Brew for Books
Attend Brew for Books

Brew for Books

A laid-back benefit to get books into the hands of kids living in poverty. 

On April 12, nearly 300 people attended TFC’s fifth annual Brew for Books at Boulevard Brewing Company. More importantly, more than 1,400 books were collected and more than 80,000 KC kids will receive early literacy support. We also welcomed two mayors — Mayor David Alvey and Mayor Sly James.

Thank you for supporting Brew for Books. We can’t thank you enough for purchasing tickets, volunteering and putting the books collected to good use.

Sign up for our newsletter to learn about next year's event and other way you can join our mission to prepare Kansas City’s youngest children for success in school and life.



See What Happened at the 2018 Brew for Books

Stewardship Capital

How does Brew for Books help Kids?

Your support of Brew for Books allows The Family Conservancy’s Talk, Read, Play campaign to distribute books to more than 20,000 Kansas City children living in poverty. For many children, these are the first books they’ll call their own.

What is Talk, Read, Play?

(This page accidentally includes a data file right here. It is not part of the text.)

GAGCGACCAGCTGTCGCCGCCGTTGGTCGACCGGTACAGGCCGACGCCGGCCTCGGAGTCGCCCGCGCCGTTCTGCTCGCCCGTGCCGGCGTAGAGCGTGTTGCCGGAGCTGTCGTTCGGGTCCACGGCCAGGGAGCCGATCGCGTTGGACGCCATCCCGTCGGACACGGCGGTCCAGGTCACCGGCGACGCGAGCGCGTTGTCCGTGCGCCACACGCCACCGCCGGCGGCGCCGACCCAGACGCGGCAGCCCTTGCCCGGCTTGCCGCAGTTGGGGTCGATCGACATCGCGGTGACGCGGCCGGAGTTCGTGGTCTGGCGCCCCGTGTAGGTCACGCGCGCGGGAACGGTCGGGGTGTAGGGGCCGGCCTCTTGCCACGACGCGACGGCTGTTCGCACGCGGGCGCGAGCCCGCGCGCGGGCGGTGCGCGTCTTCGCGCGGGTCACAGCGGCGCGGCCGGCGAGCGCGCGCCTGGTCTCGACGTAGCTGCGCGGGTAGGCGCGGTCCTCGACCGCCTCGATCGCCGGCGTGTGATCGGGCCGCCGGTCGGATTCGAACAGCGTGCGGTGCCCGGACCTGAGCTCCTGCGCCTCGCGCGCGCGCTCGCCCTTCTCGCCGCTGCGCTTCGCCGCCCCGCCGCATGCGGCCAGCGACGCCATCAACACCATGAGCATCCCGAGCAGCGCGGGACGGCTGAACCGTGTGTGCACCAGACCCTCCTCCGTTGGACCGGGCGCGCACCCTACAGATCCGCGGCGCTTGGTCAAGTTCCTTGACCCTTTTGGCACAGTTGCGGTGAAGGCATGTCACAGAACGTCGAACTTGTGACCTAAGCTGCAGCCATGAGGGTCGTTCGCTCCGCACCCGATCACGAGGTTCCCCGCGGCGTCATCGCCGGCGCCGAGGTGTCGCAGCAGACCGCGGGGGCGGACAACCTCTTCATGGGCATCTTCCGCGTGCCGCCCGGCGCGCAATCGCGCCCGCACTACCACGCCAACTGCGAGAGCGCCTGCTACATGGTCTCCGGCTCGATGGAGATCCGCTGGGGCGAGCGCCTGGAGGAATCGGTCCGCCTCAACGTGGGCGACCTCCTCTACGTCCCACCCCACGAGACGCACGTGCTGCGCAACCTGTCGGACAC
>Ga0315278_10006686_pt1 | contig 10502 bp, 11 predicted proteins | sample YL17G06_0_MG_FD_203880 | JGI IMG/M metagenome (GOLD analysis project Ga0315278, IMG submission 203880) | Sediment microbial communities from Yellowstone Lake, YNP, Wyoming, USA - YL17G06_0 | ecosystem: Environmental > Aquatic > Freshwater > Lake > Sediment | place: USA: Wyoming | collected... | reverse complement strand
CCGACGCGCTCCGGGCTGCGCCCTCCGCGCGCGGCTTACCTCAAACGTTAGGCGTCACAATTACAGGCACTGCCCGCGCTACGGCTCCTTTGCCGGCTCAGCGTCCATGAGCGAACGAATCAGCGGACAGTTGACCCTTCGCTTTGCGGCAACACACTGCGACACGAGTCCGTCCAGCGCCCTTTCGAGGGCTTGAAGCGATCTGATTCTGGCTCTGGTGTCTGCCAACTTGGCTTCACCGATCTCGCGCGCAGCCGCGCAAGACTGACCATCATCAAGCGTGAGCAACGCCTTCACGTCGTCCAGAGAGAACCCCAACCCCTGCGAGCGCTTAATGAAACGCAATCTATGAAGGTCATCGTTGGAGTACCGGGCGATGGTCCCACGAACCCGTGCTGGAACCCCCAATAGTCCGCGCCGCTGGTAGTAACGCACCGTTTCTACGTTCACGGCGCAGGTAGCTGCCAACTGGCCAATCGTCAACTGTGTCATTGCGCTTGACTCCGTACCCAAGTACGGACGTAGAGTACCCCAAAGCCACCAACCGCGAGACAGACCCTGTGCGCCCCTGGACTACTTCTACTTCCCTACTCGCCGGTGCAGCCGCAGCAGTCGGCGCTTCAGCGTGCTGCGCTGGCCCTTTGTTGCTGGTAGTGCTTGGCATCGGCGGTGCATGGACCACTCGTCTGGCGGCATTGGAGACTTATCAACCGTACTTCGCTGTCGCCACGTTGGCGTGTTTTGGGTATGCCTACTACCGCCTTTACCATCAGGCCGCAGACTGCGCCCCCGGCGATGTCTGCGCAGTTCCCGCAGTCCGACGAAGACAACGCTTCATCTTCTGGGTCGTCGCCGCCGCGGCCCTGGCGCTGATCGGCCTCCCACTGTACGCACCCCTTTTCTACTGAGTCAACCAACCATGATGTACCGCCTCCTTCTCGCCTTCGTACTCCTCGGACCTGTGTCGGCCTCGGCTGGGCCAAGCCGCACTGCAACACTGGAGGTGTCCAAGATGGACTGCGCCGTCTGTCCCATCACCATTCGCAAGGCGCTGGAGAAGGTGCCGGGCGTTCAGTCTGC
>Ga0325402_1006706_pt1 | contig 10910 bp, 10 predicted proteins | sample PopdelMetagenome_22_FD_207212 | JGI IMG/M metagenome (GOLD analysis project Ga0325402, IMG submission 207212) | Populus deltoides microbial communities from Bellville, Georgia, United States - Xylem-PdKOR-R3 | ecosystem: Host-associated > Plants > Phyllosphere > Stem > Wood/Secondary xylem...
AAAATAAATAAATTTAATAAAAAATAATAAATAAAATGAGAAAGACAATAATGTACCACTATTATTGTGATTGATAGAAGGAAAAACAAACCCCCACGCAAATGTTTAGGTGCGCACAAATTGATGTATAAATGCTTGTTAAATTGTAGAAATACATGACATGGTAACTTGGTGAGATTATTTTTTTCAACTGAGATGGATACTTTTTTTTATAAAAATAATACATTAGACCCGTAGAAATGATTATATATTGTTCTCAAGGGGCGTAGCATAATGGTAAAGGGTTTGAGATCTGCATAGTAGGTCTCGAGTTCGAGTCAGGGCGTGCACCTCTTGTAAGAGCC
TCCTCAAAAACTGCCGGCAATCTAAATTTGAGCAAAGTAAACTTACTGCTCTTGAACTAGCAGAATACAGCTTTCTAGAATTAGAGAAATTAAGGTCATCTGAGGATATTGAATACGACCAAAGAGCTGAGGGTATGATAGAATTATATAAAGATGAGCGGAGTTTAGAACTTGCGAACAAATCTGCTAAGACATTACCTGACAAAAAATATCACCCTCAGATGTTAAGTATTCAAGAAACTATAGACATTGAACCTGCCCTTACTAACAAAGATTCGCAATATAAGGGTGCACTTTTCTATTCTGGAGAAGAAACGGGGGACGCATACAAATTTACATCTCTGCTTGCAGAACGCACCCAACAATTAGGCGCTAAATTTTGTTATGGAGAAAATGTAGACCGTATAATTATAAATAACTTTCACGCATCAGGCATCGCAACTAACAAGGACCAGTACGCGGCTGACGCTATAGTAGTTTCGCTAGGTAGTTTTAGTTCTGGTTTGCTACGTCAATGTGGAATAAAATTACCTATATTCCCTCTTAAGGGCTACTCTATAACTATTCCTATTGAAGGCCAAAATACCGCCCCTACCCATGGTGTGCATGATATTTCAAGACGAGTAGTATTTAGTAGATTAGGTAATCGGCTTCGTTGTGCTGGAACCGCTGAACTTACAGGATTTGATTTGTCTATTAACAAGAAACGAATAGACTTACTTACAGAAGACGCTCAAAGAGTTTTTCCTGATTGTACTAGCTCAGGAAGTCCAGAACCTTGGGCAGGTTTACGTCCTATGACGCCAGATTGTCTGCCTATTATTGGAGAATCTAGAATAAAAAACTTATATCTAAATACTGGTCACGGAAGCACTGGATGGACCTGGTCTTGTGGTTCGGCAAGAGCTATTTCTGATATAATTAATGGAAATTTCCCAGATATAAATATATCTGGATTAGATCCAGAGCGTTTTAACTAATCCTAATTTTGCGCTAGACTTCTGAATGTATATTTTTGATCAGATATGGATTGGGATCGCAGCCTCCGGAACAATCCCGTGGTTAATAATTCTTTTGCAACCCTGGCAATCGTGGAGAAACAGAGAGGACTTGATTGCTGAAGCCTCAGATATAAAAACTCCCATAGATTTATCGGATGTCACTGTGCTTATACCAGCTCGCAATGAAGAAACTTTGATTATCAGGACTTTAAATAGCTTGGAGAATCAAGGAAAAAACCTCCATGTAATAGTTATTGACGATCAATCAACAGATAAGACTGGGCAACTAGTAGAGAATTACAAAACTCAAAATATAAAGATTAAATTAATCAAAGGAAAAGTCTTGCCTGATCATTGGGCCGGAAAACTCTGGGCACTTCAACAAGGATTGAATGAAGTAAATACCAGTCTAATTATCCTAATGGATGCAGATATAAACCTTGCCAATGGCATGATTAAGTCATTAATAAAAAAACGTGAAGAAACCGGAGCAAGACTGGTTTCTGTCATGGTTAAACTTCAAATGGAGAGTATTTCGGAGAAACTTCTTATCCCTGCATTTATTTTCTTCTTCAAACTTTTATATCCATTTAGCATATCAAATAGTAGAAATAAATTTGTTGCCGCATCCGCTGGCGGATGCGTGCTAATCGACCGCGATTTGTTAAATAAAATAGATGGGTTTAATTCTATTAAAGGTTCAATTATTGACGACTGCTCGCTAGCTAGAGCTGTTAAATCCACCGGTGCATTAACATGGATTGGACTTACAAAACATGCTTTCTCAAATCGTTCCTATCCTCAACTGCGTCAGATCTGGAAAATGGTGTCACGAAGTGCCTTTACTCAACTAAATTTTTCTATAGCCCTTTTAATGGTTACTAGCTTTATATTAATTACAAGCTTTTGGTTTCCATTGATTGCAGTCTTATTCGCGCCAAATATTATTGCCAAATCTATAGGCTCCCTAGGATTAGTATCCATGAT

Talk, Read, Play is an education campaign that engages and informs parents and caregivers — encouraging them to take an active role in their child’s education, especially in the early years when the brain is developing rapidly. The campaign centers around this simple message: talk, read and play with your child every day.
Now, in addition to educating parents and caregivers about the importance of early development, we can actually provide the tools to prepare children for success in school.

Why owning books is important for children:

The first five years of life are a crucial development period. During this time, 90 percent of brain development occurs. Quality, age-appropriate books are important, irreplaceable tools that support child development -- building strong parent-child bonds and teaching children words that help them define the word around them.

Studies show the number of books in a child’s home is the number one predictor of later reading achievement. Unfortunately, for many young children in our community, age-appropriate books are not readily available. One study found that in middle-income neighborhoods there are 13 books per child, while in low-income neighborhoods the ratio is one book for every 300 kids.
For children to enter kindergarten ready to succeed, education has to start in the home, at birth. Will you continue to support parents in their role as their child's most important teacher with an investment today?